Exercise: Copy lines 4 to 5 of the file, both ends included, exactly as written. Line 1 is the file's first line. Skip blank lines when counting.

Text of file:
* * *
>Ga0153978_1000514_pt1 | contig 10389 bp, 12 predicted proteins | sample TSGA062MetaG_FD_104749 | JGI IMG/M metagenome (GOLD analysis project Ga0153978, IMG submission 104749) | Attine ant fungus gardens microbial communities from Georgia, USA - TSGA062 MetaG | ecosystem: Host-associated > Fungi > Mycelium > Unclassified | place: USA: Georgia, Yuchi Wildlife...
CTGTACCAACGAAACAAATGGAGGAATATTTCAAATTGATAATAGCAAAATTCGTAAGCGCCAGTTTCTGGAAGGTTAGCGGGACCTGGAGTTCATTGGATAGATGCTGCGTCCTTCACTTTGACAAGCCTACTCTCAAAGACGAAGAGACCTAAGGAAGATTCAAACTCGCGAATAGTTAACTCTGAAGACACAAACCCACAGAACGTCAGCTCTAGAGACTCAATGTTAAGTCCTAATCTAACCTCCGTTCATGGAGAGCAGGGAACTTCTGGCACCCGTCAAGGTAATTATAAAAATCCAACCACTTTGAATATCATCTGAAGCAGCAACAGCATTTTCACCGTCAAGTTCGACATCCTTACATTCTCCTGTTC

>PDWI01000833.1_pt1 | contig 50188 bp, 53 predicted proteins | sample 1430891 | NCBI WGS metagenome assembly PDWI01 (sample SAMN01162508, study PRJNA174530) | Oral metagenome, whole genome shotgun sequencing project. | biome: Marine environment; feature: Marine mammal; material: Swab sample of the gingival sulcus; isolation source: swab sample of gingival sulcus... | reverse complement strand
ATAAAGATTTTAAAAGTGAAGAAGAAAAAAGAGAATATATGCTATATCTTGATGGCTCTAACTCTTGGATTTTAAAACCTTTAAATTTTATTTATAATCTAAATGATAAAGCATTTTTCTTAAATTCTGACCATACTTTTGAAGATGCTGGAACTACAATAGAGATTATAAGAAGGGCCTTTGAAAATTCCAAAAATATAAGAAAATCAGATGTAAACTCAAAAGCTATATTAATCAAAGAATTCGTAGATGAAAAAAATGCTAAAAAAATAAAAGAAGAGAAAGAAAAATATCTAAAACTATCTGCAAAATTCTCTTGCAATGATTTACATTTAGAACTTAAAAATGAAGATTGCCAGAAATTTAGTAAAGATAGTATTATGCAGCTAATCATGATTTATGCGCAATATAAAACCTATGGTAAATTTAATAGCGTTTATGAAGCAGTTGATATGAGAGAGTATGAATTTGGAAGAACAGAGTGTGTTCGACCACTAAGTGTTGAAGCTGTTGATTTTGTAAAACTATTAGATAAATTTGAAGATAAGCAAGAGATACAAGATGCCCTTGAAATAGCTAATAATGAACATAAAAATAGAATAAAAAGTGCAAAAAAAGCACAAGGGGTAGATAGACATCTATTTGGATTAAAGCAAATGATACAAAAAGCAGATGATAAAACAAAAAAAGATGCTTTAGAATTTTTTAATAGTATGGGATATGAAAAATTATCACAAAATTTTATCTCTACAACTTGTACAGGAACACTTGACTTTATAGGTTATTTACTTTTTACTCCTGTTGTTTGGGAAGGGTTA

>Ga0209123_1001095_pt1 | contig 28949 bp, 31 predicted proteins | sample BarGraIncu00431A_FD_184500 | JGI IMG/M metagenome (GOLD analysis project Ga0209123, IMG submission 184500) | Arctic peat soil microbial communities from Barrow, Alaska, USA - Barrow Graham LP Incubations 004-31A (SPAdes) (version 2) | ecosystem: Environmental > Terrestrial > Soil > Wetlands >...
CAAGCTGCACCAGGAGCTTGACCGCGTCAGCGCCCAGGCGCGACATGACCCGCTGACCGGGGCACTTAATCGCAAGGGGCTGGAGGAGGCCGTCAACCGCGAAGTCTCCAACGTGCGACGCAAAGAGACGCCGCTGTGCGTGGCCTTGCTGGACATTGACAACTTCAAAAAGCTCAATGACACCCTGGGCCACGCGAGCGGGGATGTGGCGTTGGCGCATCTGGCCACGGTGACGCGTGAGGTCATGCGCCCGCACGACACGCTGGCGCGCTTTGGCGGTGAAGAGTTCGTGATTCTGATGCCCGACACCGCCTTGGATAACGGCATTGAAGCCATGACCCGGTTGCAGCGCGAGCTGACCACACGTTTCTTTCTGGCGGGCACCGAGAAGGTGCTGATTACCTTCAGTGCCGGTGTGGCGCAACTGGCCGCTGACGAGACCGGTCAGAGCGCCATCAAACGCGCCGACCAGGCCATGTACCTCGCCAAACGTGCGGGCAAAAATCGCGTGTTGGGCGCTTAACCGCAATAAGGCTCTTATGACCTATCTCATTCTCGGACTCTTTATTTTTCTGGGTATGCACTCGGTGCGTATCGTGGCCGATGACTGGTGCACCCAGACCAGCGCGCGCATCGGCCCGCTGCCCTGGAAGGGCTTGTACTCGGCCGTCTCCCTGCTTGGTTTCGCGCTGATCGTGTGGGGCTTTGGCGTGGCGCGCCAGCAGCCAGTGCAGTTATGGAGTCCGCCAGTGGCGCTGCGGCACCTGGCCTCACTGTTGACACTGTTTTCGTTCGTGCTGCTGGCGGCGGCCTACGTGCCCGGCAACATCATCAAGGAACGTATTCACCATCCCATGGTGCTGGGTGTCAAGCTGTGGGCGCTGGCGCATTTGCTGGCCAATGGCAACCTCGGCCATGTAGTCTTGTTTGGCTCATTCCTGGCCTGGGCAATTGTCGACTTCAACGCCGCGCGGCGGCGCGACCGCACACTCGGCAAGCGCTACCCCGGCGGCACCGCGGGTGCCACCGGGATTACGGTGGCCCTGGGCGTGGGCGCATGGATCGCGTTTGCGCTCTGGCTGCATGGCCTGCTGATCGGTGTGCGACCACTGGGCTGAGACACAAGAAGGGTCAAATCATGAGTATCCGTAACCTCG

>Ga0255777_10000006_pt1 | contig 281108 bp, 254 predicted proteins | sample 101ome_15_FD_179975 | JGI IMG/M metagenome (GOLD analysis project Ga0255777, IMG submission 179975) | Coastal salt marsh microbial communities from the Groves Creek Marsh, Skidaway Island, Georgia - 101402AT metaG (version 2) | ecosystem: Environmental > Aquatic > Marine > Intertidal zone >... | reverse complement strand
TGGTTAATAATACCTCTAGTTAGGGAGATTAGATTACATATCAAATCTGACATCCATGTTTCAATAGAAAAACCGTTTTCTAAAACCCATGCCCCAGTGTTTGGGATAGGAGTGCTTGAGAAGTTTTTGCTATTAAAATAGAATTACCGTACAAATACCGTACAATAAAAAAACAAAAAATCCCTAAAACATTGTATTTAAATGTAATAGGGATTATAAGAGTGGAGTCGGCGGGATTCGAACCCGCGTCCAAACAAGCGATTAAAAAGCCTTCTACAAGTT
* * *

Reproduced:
ATAAAGATTTTAAAAGTGAAGAAGAAAAAAGAGAATATATGCTATATCTTGATGGCTCTAACTCTTGGATTTTAAAACCTTTAAATTTTATTTATAATCTAAATGATAAAGCATTTTTCTTAAATTCTGACCATACTTTTGAAGATGCTGGAACTACAATAGAGATTATAAGAAGGGCCTTTGAAAATTCCAAAAATATAAGAAAATCAGATGTAAACTCAAAAGCTATATTAATCAAAGAATTCGTAGATGAAAAAAATGCTAAAAAAATAAAAGAAGAGAAAGAAAAATATCTAAAACTATCTGCAAAATTCTCTTGCAATGATTTACATTTAGAACTTAAAAATGAAGATTGCCAGAAATTTAGTAAAGATAGTATTATGCAGCTAATCATGATTTATGCGCAATATAAAACCTATGGTAAATTTAATAGCGTTTATGAAGCAGTTGATATGAGAGAGTATGAATTTGGAAGAACAGAGTGTGTTCGACCACTAAGTGTTGAAGCTGTTGATTTTGTAAAACTATTAGATAAATTTGAAGATAAGCAAGAGATACAAGATGCCCTTGAAATAGCTAATAATGAACATAAAAATAGAATAAAAAGTGCAAAAAAAGCACAAGGGGTAGATAGACATCTATTTGGATTAAAGCAAATGATACAAAAAGCAGATGATAAAACAAAAAAAGATGCTTTAGAATTTTTTAATAGTATGGGATATGAAAAATTATCACAAAATTTTATCTCTACAACTTGTACAGGAACACTTGACTTTATAGGTTATTTACTTTTTACTCCTGTTGTTTGGGAAGGGTTA

>Ga0209123_1001095_pt1 | contig 28949 bp, 31 predicted proteins | sample BarGraIncu00431A_FD_184500 | JGI IMG/M metagenome (GOLD analysis project Ga0209123, IMG submission 184500) | Arctic peat soil microbial communities from Barrow, Alaska, USA - Barrow Graham LP Incubations 004-31A (SPAdes) (version 2) | ecosystem: Environmental > Terrestrial > Soil > Wetlands >...